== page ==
Foster on online pay-per-view for England World Cup match: football’s “making a fast buck” at fans’ expense

Well, the good news for Lib Dems is that it should be safe to go knocking on doors on Saturday afternoon knowing you’re not going to interrupt an England World Cup qualifier on the telly. The bad news – if you’re a football supporter without home access to the Internet – is that you can’t watch England take on Ukraine.

The BBC explains:

England’s World Cup qualifier in Ukraine on Saturday will be shown exclusively live to subscribers on the internet who will pay at least £4.99. All previously broadcast England matches have been available on TV.

Kentaro – an international agency appointed by the Ukrainian Football Federation – originally sold the UK rights for the game to Setanta. But after the pay-TV firm collapsed, digital sport specialist Perform was appointed to stream the match online.

The match will be shown on the website www.ukrainevengland.com and viewers will be able to subscribe to it using PayPal, the electronic payment service.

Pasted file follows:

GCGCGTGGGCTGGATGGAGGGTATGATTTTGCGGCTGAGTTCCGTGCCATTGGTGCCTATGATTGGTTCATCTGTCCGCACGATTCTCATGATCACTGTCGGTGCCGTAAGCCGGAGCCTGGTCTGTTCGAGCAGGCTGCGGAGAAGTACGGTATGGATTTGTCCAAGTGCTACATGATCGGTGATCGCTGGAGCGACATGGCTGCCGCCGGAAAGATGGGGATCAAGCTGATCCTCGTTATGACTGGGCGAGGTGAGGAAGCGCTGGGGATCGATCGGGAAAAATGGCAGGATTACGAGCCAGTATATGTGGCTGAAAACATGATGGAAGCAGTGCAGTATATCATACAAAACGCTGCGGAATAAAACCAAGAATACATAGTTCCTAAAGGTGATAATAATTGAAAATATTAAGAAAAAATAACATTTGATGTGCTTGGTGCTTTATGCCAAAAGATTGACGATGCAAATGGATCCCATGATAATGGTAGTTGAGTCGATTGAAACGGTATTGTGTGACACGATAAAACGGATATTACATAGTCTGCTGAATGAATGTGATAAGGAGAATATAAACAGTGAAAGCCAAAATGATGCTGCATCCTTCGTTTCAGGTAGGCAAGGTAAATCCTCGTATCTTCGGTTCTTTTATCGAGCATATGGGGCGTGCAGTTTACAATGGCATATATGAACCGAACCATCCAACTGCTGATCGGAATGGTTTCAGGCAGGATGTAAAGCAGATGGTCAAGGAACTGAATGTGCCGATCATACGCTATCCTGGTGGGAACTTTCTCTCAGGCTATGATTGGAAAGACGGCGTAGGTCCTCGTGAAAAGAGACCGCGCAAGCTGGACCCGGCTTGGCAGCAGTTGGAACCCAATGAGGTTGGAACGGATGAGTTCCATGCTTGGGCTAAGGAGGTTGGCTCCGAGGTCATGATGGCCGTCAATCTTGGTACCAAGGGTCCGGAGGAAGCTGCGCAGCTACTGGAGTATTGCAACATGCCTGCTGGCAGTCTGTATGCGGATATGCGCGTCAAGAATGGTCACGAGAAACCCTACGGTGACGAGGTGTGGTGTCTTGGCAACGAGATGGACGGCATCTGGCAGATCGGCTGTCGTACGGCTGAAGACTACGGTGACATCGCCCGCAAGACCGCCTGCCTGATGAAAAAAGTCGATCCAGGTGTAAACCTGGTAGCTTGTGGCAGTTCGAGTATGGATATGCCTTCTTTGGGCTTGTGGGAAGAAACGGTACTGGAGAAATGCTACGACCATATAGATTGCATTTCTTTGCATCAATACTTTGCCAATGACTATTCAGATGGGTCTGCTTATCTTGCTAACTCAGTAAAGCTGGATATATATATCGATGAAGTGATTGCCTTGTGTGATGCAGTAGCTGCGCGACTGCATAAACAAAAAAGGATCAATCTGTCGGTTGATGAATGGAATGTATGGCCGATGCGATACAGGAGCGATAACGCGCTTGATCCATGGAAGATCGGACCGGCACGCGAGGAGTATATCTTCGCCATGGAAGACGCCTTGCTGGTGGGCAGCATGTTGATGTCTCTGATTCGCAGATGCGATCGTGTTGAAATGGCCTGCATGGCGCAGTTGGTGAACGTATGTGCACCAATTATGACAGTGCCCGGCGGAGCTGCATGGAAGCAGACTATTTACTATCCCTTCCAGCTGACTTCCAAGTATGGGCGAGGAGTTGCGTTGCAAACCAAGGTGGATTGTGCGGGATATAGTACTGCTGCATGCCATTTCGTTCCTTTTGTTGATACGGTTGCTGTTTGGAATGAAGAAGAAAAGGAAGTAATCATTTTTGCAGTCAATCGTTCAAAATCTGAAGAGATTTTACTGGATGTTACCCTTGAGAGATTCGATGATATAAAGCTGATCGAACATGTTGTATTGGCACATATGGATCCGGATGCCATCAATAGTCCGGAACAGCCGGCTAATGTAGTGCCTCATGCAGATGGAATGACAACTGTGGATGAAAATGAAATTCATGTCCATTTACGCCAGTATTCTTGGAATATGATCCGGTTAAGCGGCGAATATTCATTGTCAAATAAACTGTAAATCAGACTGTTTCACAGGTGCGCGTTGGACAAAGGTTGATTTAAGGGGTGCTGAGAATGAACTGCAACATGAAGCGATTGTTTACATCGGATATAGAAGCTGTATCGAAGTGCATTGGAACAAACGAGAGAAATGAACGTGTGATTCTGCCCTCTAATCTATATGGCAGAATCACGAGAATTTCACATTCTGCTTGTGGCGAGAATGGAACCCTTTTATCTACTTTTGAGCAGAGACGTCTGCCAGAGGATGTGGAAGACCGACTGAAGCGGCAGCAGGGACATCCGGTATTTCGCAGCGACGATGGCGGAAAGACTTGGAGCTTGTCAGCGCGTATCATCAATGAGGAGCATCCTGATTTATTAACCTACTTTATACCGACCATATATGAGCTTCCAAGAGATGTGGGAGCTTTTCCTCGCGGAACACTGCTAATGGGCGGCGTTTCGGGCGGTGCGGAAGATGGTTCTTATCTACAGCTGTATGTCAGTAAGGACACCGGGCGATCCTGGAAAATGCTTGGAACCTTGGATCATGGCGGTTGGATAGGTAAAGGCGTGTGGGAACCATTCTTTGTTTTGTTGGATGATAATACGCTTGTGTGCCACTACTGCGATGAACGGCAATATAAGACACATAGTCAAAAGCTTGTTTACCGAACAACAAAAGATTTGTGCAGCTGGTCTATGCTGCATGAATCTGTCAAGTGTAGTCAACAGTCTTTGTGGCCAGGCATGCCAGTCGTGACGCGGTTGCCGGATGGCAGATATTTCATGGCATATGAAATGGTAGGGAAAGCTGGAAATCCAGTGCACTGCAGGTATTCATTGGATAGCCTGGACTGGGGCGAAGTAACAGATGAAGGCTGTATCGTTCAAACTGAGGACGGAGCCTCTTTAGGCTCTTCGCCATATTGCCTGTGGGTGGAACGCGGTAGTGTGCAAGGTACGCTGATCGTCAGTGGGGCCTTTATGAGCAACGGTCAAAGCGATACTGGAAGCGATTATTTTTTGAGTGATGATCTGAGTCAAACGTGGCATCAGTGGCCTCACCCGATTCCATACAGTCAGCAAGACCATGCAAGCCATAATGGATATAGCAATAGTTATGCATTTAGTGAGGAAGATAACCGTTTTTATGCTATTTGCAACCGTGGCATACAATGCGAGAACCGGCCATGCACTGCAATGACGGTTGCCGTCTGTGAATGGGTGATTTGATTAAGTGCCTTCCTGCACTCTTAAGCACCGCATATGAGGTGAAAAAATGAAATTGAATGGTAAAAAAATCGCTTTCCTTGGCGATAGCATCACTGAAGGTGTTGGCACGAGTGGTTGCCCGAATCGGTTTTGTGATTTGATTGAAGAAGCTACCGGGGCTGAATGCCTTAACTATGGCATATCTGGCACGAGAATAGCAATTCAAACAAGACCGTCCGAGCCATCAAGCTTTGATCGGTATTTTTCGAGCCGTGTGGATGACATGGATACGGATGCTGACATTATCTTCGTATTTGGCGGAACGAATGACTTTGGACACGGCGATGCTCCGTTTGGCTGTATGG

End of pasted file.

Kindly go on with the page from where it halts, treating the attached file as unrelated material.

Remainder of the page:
England have already qualified for the 2010 World Cup, winning all eight of their group matches. It is understood none of the traditional broadcasters were willing to pay the asking price to screen the game, which kicks off at 1715 BST.

The Lib Dems’ shadow culture, media and sport spokesman Don Foster is one of many unhappy with the idea:

Using the internet is an innovative idea, and a potential model for the future. But the reality is that many fans will miss out because they don’t have internet access at home and their local pub cannot easily screen the game.

“This is just another example of football’s love affair with money – making a fast buck always takes priority over the interests of the fans.”

Is this a glimpse of the future; or is it a retrogade step dressed-up as progress? Should all World Cup qualifiers be made available for everybody on free-to-air TV by ensuring the game’s governing bodies, Fifa and Uefa, insist as a condition of entry that all nations sell the broadcasting rights of their games, home or away, to terrestrial stations? Or would this be undue interference in the broadcasting market?

Do LDV readers have a view?

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11 Comments

  • An MP can still comment on things which are “none of the government’s business”.

    In any case whether the broadcasting of sports events is available to the general public is, in very general terms, part of the government’s business (the golden list etc).